Graduates are in His Hands

            “And He will raise you up on eagle’s wings, Bear you on the breath of dawn, Make you to shine like the sun, And hold you in the palm of His Hand.”—Michael Joncas

“Rejoice in the Lord always. I will say it again: Rejoice.” –Philippians 4:4

“Spread your wings guys, it’s time for us to fly.”—Madelyn Clarice Hill from her salutatorian address

What a weekend it has been for many Tri-State families! Graduations galore! Personally speaking, between my husband, John, and me, we have attended four graduations and one baccalaureate service in the span of five days!   Plus, we were able to be co-hosts to one grand graduation party for our daughter, Madelyn, and her cousin, John Davis—who in my mind will forever be Johnny! It has indeed been a whirlwind time period filled with activities, families, friends, and loved ones. We are indeed feeling blessed beyond measure.

Two weeks ago, I wrote about my Dad, Larry Musick, randomly sending me a text that simply stated, “Philippians 4:8.” It was a gentle reminder to focus less on my busy calendar, and instead think about the lovely and praiseworthy events creating such a calendar. Little did I know, that in the span of two days this past week, I would encounter this verse, not once, but twice more!

Philippians 4:4-9 was the scripture reading at both Maddie’s baccalaureate service and graduation! And, why not? It is a passage of both joy and peace—two feelings that should be attached to the celebration of the journey from one life stage to the next!   “Have no anxiety at all . . .the God of peace will be with you.” When I shared this coincidence with my Dad, he replied, “God speaks to us in many ways. Sometimes when it is important, He repeats Himself.” I think he had a valid point.

The irony was not only the repeated Bible verse, but also a song sang at the baccalaureate service entitled, “On Eagle’s Wings,” based upon Psalm 91 and Isaiah 40:31. It is one of my favorite songs; one I often associate with my grandmother, Helen.

Helen was an ardent reader of the Bible; and, during her final earthly days, I would read Bible verses to her, especially Isaiah 40:28-31. I often read this passage to her because when I lived with her during my early twenties, she took great comfort in those verses when she was going through, what she referred to as, “a rough spell.” Thus, in those precious hours, as her soul vacillated between heaven and earth, I had hoped those same verses would ease her pain and suffering when the morphine began to wear off, and it wasn’t quite time for her next dose.

When alive,  Helen was a tough-as-nails lady, who worked hard to do the right thing her entire life. I was not, per se, her favorite grandchild; however, because I was the only one to live with her for over two years, I became especially close to her. Even after I married, and left her home, I would still visit her every Friday evening immediately after school.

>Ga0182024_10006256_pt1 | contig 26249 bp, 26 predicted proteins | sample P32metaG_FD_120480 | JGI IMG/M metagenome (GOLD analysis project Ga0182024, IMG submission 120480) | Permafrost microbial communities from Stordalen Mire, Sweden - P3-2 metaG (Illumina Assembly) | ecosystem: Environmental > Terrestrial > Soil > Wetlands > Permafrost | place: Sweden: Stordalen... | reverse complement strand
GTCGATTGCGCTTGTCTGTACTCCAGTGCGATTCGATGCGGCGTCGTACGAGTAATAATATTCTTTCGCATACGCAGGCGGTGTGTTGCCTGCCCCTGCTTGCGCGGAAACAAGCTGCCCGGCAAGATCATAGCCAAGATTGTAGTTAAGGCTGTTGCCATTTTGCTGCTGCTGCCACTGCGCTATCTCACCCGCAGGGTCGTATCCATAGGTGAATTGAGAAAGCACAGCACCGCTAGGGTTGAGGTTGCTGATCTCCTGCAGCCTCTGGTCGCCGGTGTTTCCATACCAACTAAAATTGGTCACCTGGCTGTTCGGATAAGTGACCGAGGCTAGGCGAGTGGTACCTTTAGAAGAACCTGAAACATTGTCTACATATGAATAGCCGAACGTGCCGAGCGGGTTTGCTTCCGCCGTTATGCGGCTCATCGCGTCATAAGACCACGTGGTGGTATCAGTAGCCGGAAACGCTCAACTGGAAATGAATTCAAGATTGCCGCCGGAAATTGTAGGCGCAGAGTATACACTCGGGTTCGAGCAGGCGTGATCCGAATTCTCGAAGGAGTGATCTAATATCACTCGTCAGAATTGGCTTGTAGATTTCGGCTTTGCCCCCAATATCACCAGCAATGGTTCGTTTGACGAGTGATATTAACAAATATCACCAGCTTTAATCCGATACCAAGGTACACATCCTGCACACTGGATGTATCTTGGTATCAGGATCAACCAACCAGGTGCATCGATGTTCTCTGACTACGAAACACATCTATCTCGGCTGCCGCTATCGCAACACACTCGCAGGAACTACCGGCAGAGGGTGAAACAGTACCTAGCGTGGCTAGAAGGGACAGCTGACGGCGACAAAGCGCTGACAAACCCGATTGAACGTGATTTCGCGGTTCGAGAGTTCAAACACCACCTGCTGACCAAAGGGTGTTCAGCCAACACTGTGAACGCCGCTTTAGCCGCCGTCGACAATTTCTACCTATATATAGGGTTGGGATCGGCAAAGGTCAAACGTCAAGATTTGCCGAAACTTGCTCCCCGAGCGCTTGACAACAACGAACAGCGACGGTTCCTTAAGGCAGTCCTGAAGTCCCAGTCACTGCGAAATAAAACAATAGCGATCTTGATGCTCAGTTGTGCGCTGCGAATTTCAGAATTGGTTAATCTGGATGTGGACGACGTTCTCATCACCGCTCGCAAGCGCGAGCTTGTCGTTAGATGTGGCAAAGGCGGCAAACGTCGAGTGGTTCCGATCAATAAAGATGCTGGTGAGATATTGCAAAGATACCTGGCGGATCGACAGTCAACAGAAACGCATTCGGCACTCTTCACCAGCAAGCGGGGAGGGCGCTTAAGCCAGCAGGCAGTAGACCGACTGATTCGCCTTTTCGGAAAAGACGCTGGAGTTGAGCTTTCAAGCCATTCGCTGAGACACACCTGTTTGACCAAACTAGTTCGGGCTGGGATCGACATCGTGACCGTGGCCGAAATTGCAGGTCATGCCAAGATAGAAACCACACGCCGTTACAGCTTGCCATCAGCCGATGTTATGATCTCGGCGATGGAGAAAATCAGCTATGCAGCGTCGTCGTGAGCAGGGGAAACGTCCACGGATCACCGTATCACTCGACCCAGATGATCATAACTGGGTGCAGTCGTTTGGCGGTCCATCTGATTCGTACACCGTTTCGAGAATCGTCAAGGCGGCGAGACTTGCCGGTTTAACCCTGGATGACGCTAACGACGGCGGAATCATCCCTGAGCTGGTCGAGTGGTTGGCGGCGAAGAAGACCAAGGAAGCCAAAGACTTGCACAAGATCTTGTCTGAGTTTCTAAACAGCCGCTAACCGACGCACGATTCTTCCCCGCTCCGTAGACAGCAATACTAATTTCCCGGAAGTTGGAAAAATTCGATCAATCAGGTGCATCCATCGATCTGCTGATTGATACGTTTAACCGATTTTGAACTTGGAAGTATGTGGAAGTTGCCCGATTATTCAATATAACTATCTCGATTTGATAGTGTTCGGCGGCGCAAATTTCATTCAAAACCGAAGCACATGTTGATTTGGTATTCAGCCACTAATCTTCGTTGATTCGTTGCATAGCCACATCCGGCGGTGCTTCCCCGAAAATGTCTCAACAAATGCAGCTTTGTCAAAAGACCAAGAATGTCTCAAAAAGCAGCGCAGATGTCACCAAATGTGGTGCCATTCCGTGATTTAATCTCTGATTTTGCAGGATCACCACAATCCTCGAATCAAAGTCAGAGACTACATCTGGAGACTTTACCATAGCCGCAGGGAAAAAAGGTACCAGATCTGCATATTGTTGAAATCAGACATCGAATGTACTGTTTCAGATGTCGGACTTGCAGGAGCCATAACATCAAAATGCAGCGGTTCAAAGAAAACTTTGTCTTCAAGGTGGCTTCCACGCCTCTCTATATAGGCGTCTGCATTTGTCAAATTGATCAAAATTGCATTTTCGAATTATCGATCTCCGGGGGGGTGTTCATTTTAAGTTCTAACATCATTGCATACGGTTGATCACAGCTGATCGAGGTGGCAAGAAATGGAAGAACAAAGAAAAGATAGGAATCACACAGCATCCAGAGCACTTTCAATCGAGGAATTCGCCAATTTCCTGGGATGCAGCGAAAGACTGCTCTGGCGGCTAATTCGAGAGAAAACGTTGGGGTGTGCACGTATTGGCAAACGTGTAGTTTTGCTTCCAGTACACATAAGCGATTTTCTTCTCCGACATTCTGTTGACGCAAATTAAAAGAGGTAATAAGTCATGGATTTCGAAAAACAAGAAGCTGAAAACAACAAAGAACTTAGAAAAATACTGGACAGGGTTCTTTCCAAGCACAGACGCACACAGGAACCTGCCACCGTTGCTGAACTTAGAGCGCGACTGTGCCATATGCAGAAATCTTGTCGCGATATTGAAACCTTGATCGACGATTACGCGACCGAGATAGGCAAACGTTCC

I learned many significant lessons from Helen, both directly and indirectly. Some of the most important lessons include: love your family; read the Bible; pray daily; get an education; and, always put forth your best effort in all endeavors. Helen did not have the most engaging personality, like her husband, my Papaw Check, but she seemed most happy when she was around friends and family who made her smile and laugh. Her life was one of service, faith, and family. I miss her greatly.

Yet, like many loved ones who pass, I often feel her presence with me. Perhaps, it is my overactive imagination, but sometimes I can almost hear her whisper to me; and, even, at times, I can sense her laughter in moments of joy. And, that is what I felt throughout the five days of celebration!

Helen was there to remind me that God would hold both Maddie and Johnny in His hands as they spread their wings and begin to fly a bit farther from the nest. Certainly, she would have agreed with Dad that God was indeed to speaking to me through song and verse. I believe she also wanted me to know that I needed to dry my tears, rejoice in the educational accomplishments of Johnny and Maddie, and focus, instead, on the time at hand with them. Further, I can only imagine the pride that must have beamed from her heavenly face as my siblings, parents, stepparents, nieces, nephews, other family members, and friends came together to celebrate this momentous occasion.

And so, as this weekend of celebration winds to an end, life will resume, but with a new normal taking flight–a new normal that includes teens transitioning to young adults as they prepare for new skies in which to dip, dart, and glide. Young adults that, despite the distance that will separate them, will remain connected to one another as well as to the rest of their family and friends. In fact, when we gather again next Memorial Day weekend, the flock may include new friends, and perhaps more, or less, family members. One thing is for certain though, next year will not look like this year, but that is as it should be–for time and life are fluid—ever moving, ever flowing, ever changing—like the sky itself.  Regardless of the changes in life, I can take assurance in the fact that our maturing children, and the rest of our loved ones for that matter, will be held in the palm of His hand.




























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